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The Best Way To Understand The Character Of A Society - With A Free Essay Review
Prompt: “Claim: The best way to understand the character of a society is to examine the character of the men and women that the society chooses as its heroes or its role models. Reason: Heroes and role models reveal a society's highest ideals. Write a response in which you discuss the extent to which you agree or disagree with the claim and the reason on which that claim is based.”
The character of a society can be well understood only by examining the character of people in the society as whole and not by examining the characters of men and women who are chosen as heroes and role models by the society. I do not agree with this claim and the reason that heroes and role models reveal a society's highest ideas because heroes and role models are not chosen based on how well they follow highest principles and what their character is.
First, it is not necessary that a society's heroes should be chosen such that they represent the character of the society. A person is chosen as a hero by society when he/she does something that other people in the society are expected to do, but they don’t. This means that most of the people in the society do not have the character that heroes have and hence few people who follow good principles, help others or act brave are chosen as heroes by the society. Hence by examining the character of those heroes, one can only know the characters of the heros and not the character a society. The character of majority of the people in the society may not be even close to the character of heroes in the society.
Secondly, the reason supporting the claim that heroes and role models reveal a society’s highest ideals is unacceptable. A society chooses people who excel in various fields like science, medicine, politics, etc., or who are known for exhibiting very good qualities like giving a lot of money for charity, educating children who cannot afford to study etc., as their role models. It is not necessary that these people reveal a society's highest ideals. A person who has been chosen as role model to everyone in a particular field, because he/she has contributed a lot to that field, need not follow high principles or society's highest ideals.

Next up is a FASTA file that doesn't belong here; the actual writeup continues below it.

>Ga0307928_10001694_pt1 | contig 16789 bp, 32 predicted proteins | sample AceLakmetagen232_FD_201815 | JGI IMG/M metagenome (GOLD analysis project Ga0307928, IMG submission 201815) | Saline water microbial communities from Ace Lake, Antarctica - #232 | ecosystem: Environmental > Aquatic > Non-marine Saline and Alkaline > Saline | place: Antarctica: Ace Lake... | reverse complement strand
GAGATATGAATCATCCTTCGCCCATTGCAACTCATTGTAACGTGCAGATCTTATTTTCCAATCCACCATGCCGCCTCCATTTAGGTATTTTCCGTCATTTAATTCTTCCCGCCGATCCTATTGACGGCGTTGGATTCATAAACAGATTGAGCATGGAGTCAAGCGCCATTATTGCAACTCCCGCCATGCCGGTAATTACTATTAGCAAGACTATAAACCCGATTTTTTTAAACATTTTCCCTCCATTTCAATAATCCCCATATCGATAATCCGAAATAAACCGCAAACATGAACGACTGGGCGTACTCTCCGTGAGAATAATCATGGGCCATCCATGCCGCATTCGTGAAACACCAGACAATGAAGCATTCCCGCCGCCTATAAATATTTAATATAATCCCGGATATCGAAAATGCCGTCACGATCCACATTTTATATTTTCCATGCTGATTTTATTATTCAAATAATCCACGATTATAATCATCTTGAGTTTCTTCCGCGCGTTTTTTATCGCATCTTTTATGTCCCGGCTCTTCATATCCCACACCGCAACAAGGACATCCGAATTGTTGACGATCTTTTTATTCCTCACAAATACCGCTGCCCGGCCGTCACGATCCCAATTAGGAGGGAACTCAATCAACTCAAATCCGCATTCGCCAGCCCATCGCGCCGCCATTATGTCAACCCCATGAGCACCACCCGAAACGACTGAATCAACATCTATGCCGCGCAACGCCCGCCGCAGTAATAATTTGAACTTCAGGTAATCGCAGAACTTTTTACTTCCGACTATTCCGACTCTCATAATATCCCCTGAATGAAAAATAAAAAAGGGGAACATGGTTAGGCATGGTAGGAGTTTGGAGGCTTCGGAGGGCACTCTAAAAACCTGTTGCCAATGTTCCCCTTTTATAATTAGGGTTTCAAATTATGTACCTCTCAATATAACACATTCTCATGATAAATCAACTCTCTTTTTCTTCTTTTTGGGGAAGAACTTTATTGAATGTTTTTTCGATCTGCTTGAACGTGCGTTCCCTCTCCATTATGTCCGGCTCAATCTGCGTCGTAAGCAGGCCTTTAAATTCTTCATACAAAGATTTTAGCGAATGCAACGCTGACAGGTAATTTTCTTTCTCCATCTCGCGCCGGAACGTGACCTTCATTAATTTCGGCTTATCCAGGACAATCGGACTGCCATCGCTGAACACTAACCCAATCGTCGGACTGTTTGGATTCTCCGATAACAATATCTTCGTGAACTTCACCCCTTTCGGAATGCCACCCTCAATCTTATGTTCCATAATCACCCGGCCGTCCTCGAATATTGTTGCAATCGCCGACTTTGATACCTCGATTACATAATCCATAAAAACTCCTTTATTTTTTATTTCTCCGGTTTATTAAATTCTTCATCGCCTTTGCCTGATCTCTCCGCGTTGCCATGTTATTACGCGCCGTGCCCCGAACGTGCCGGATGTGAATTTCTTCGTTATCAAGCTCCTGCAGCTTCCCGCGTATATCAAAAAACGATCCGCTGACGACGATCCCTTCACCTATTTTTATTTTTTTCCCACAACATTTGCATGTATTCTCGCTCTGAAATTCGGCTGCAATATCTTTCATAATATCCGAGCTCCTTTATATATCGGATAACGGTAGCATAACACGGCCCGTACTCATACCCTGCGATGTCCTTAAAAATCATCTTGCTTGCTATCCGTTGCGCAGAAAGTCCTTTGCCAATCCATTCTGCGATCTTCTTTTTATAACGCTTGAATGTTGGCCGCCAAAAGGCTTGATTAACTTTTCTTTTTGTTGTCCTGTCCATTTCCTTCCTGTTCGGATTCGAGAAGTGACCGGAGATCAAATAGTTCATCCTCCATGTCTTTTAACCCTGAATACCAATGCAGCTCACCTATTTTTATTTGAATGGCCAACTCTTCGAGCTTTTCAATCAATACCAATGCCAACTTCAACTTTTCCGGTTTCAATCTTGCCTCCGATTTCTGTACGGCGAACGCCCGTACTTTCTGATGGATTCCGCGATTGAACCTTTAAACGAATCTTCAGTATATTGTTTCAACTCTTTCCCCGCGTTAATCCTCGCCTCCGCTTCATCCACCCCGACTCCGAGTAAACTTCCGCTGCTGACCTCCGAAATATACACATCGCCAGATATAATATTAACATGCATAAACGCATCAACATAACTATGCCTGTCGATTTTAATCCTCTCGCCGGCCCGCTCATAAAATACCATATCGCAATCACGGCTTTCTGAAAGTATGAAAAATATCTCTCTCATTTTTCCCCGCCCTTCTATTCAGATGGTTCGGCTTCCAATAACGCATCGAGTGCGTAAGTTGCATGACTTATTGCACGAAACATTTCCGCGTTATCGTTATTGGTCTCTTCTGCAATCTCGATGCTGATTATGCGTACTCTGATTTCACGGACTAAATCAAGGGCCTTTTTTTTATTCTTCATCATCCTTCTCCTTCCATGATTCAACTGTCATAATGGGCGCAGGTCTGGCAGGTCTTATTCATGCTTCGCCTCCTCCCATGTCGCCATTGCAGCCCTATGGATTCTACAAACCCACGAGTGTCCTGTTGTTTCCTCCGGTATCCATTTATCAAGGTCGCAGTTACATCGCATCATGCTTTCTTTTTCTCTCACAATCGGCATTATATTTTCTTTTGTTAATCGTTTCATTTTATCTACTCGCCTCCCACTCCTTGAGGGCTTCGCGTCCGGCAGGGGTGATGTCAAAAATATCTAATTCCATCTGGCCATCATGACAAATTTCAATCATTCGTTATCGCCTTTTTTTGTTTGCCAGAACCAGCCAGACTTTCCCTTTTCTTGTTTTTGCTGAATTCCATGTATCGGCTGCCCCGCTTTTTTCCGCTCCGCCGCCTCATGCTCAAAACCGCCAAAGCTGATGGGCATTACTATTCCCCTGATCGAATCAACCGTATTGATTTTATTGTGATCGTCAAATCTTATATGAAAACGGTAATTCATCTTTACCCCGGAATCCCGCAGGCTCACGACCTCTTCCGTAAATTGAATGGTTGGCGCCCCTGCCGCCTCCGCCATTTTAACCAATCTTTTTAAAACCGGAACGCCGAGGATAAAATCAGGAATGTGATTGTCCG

Summing up, a society's character can be understood only by examining the people in the society and not be examining just the role models and heroes in the society as the people in the society will not necessarily follow the same principles and have the same character as the heroes and role models.
Your first argument is that people don’t have the characteristics of those they choose as heroes or role models. This is often true. Heroes are by definition (well, by my definition) exceptional. Still, it does not follow immediately that the character of a society is not revealed by who it chooses as its heroes. After all, the argument is not that many people in society share the characteristics of the heroes it chooses, but rather that the heroes reveal a society’s highest ideals. A society can have very high ideals (freedom, equality, self-sacrifice, wisdom, hardwork, and so) while it is composed largely of greedy, good-for-nothing, prejudiced dunces. One could argue in that case, of course, that revealing the highest ideals of a society doesn’t really reveal the character of that society.
I’m afraid I didn’t find the second argument entirely convincing either. I think the problem is based on a misinterpretation of the cited reason in the prompt. The idea there is that we would, for example, choose to make a hero of the great philanthropists if we valued the ideal of boundless generosity, and so if we do in fact make a hero of the great philanthropists, then that would reveal to observers our highest ideals. Likewise, if we do in fact make a hero of a great contributor to literature, say, then we would reveal to observers another of our highest ideals (e.g., we, as a society, value culture or something). That’s the “reason” in the prompt. You cannot challenge that reason by just asserting that someone taken as a hero might not “follow high principles or society’s highest ideals,” since the reason is claiming rather that the revealed ideal is whatever the hero has in fact done. Now you can of course argue that the premise is wrong, or not always right; that society tends also to make heroes or role models out of people for reasons other than their encapsulation of ideals. For instance, we may make heroes out of those who are selfless or self-sacrificial not because we hold up selflessness as an ideal but because we are selfishly interested in rewarding the selflessness of others. Moreover, sometimes, perhaps always, we are motivated to choose heroes not because we value what they have done but because we want to be perceived as being the sort of society or person who chooses such a hero. When I say, “Einstein is my hero,” am I saying “scientific curiosity and mathematical genius are my highest ideals” or am I saying “Hey, look at me over here; I’m cool because I like Einstein”; in other words, does my hero reflect my ideals or my narcissism? The same kind of question might be asked of society in general.